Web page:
ARMITAGE: Well, indeed. I think we probably didn't get off to the right foot in the Cold War. But, you know, we did apply smart power.
And let me give you an example -- I was being facetious about the Chou En-lai French Revolution comment. But one of the advisers to Gorbachev was a fellow by the name of Yakovlev -- he's the fellow who came up with the term perestroika.
He actually, back in the bad days of the Cold War, when we were tightly constraining the number of Soviet citizens who might come here, he actually studied at Columbia. And he studied under a professor who taught him about pluralism.
And Yakovlev went back to the then-Soviet Union with an idea that pluralism could work. And 20 years later, he was the adviser. So it took a while to realize that investment, but we realized that investment.
SHAYS: Well, let me just thank you for all your good work to our country and service for so many years. You have been an adviser to so many people. And I appreciate all your input, whenever I've called on you.
ARMITAGE: Thank you, sir.
TIERNEY: Thank you, Mr. Secretary.
I'm going to ask you just one brief question. We had Walter Isaacson in, testifying on an earlier panel. And one of the things he was talking about was the creation of -- the possible creation of new treaty alliances.
ARMITAGE: For which -- I've left one year in Vietnam, so I'm having a little trouble.
TIERNEY: I don't know which side to talk to.
He talked about creating some new treaty alliances, the possibility of that. Do you foresee any of that, rearranging some of the alliances that we have or staying within the existing ones moving forward?
ARMITAGE: I don't see rearranging our existing alliances. We do see new structures.
For instance, sir, we've got a G-8 structure which we well know, we think we could add, usefully, five other members to that, for certain items, such as environment and things of that nature.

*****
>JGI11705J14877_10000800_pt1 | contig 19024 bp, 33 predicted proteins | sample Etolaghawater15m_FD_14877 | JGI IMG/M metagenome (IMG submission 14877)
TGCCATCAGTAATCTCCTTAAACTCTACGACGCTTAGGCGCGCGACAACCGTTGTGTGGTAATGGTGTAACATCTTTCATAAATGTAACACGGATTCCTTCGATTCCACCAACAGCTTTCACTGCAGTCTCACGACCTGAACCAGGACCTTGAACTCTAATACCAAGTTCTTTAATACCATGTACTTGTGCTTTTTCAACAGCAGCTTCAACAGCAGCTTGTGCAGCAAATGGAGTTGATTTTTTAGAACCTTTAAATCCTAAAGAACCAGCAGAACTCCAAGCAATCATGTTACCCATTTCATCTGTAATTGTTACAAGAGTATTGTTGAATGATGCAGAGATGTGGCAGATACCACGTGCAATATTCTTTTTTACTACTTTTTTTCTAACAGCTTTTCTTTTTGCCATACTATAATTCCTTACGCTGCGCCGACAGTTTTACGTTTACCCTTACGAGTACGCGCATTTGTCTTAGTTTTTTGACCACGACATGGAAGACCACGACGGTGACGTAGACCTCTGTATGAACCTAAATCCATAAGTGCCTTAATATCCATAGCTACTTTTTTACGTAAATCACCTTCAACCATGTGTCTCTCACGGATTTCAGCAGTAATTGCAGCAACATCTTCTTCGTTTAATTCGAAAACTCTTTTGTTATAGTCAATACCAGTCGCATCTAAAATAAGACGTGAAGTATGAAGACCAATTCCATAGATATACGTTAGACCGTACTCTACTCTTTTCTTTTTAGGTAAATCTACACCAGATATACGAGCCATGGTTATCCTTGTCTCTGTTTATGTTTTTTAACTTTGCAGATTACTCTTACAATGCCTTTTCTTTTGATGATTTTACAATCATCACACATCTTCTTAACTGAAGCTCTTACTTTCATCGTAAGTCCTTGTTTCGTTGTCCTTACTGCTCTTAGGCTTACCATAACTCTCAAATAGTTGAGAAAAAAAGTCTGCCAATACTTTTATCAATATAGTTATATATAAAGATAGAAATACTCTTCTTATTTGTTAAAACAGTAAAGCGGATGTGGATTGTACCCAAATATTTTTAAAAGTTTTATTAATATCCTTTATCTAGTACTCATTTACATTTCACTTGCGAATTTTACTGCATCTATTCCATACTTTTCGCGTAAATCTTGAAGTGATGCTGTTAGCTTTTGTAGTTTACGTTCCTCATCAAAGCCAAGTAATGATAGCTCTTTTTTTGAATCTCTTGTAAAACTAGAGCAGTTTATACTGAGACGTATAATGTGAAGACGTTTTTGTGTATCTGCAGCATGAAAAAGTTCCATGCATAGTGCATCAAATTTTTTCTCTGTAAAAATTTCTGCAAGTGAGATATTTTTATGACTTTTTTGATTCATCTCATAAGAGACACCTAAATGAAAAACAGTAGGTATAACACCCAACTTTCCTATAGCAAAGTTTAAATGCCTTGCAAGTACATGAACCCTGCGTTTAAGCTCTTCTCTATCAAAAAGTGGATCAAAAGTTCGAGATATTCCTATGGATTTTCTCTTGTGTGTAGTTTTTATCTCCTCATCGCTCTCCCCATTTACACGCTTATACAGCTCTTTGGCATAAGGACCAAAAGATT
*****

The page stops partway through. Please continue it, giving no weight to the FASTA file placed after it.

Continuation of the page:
We envision making more use of the G-20, which, together, accounts for about 80 percent of the gross domestic product of the world and about 80 percent of the carbon emissions.
So there are new groupings that we can see, using some of the existing structures and expanding them.
TIERNEY: Mr. Secretary, is there anything you'd like to comment on, to leave us with today?
ARMITAGE: No. I very much appreciate you making the effort.
TIERNEY: Well, I appreciate you and Dean Nye coming forward today and appreciate the report and hard work of the entire commission and the two of you gentlemen. And appreciate again, as Mr. Shays said, all of your service to the country today.
ARMITAGE: A pleasure, sir.
TIERNEY: Mr. Shays wants to have the last word.
SHAYS: One last question. I don't want to get you in trouble, if this isn't a question you want to answer, but when I've gone to Iraq, I've been struck by the fact that had we had an embassy there, we would have known what a pathetic condition the economy was and so on. We just would have had people around.
SHAYS: And I'm just struck by the fact that we should have an embassy in North Korea, in Iran, in Cuba and not have politics play a role in whether or not we have a place.
ARMITAGE: Well, back in '91, when we still had an embassy there, we knew a lot. We didn't know, however, that Saddam Hussein was going to strike into Kuwait. So we'll know some things and not in others.
The broader point, from my point of view, we ought to be talking to our enemies as much as we're talking to our friends, and we ought to have the courage of our own convictions and confidence in our abilities to sit at a table with these characters and not have our pockets picked.
That's been lacking.
TIERNEY: Thank you very much, Mr. Secretary.

John F. Kennedy School of Government 79 John F. Kennedy Street
Cambridge, MA 02138
617-495-1100 Get Directions Visit Contact Page